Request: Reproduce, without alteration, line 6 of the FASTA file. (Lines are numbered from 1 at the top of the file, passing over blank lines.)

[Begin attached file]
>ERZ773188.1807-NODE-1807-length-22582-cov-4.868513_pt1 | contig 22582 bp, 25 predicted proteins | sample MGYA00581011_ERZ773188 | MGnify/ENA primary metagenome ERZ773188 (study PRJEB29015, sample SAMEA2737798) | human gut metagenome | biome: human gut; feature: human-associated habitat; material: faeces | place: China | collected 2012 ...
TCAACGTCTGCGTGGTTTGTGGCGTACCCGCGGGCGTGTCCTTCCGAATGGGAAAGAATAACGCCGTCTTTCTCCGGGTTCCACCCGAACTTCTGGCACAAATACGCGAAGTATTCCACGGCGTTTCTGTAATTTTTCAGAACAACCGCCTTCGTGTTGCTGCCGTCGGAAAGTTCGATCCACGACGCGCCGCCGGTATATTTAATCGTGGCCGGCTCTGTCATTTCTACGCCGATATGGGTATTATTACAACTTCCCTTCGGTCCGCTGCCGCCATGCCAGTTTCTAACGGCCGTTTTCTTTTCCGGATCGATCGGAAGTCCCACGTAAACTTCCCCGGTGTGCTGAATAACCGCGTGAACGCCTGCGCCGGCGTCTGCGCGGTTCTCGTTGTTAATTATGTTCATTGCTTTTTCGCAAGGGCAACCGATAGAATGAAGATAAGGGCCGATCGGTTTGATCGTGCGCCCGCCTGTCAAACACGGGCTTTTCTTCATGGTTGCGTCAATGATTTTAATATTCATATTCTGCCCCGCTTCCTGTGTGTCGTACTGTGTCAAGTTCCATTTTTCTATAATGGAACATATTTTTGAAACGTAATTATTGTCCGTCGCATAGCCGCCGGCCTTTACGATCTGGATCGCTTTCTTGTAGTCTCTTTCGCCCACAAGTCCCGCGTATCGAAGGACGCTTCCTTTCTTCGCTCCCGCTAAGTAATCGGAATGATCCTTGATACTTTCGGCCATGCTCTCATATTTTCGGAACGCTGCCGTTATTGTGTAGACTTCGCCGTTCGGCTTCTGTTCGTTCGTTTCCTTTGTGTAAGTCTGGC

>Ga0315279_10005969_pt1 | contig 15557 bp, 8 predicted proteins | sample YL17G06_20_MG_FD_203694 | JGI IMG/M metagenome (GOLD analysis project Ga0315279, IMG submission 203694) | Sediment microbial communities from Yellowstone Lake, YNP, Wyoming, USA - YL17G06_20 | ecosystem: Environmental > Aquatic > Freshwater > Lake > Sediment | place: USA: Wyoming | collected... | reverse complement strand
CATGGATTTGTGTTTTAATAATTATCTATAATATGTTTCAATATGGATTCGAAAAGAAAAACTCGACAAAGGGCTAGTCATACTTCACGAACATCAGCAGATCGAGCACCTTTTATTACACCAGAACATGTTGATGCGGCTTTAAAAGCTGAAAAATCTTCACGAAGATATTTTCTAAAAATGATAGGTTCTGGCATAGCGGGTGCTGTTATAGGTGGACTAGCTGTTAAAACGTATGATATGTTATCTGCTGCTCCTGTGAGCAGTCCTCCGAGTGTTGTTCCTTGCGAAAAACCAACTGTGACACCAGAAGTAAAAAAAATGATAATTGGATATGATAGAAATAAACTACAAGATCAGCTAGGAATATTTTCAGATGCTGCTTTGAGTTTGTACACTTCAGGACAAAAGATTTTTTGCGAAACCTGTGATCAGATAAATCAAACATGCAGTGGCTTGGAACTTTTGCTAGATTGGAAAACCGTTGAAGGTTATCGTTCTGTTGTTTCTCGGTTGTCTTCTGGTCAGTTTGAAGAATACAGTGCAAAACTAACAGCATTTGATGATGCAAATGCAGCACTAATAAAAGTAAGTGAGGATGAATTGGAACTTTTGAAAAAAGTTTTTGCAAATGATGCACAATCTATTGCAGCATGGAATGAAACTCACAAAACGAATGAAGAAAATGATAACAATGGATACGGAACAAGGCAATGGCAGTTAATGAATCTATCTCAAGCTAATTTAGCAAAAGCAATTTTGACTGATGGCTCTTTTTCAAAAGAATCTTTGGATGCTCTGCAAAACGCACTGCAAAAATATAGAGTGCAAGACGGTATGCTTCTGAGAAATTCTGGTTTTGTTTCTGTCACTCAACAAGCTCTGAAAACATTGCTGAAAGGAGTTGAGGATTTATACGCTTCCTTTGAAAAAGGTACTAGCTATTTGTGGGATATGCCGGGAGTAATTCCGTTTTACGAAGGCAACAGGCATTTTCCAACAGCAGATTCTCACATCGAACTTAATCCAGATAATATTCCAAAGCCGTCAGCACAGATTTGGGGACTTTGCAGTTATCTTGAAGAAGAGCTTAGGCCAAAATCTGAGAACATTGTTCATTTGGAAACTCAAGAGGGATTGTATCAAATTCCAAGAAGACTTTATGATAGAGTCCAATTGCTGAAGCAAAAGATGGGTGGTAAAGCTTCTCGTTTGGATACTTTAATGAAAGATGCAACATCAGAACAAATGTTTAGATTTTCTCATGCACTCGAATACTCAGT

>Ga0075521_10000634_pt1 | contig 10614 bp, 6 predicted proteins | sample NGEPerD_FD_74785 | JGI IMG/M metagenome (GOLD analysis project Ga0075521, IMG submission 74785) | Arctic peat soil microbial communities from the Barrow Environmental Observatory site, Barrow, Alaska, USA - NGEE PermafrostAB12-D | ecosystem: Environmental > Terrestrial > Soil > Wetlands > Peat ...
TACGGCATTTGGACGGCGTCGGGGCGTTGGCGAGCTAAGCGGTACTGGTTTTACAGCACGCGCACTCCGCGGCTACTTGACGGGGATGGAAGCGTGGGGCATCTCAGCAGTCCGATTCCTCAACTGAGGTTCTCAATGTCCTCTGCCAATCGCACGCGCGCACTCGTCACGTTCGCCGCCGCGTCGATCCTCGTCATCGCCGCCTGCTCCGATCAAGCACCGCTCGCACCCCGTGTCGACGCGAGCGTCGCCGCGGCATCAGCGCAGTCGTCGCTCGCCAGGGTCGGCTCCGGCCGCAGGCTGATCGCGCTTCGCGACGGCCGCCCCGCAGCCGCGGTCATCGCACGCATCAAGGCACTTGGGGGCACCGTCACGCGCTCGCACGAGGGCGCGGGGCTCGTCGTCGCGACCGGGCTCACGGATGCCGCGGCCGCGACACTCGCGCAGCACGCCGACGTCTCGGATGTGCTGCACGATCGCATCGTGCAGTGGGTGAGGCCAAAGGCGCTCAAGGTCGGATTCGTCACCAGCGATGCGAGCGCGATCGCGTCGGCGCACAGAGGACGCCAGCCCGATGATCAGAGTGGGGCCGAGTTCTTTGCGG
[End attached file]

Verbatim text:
TACGGCATTTGGACGGCGTCGGGGCGTTGGCGAGCTAAGCGGTACTGGTTTTACAGCACGCGCACTCCGCGGCTACTTGACGGGGATGGAAGCGTGGGGCATCTCAGCAGTCCGATTCCTCAACTGAGGTTCTCAATGTCCTCTGCCAATCGCACGCGCGCACTCGTCACGTTCGCCGCCGCGTCGATCCTCGTCATCGCCGCCTGCTCCGATCAAGCACCGCTCGCACCCCGTGTCGACGCGAGCGTCGCCGCGGCATCAGCGCAGTCGTCGCTCGCCAGGGTCGGCTCCGGCCGCAGGCTGATCGCGCTTCGCGACGGCCGCCCCGCAGCCGCGGTCATCGCACGCATCAAGGCACTTGGGGGCACCGTCACGCGCTCGCACGAGGGCGCGGGGCTCGTCGTCGCGACCGGGCTCACGGATGCCGCGGCCGCGACACTCGCGCAGCACGCCGACGTCTCGGATGTGCTGCACGATCGCATCGTGCAGTGGGTGAGGCCAAAGGCGCTCAAGGTCGGATTCGTCACCAGCGATGCGAGCGCGATCGCGTCGGCGCACAGAGGACGCCAGCCCGATGATCAGAGTGGGGCCGAGTTCTTTGCGG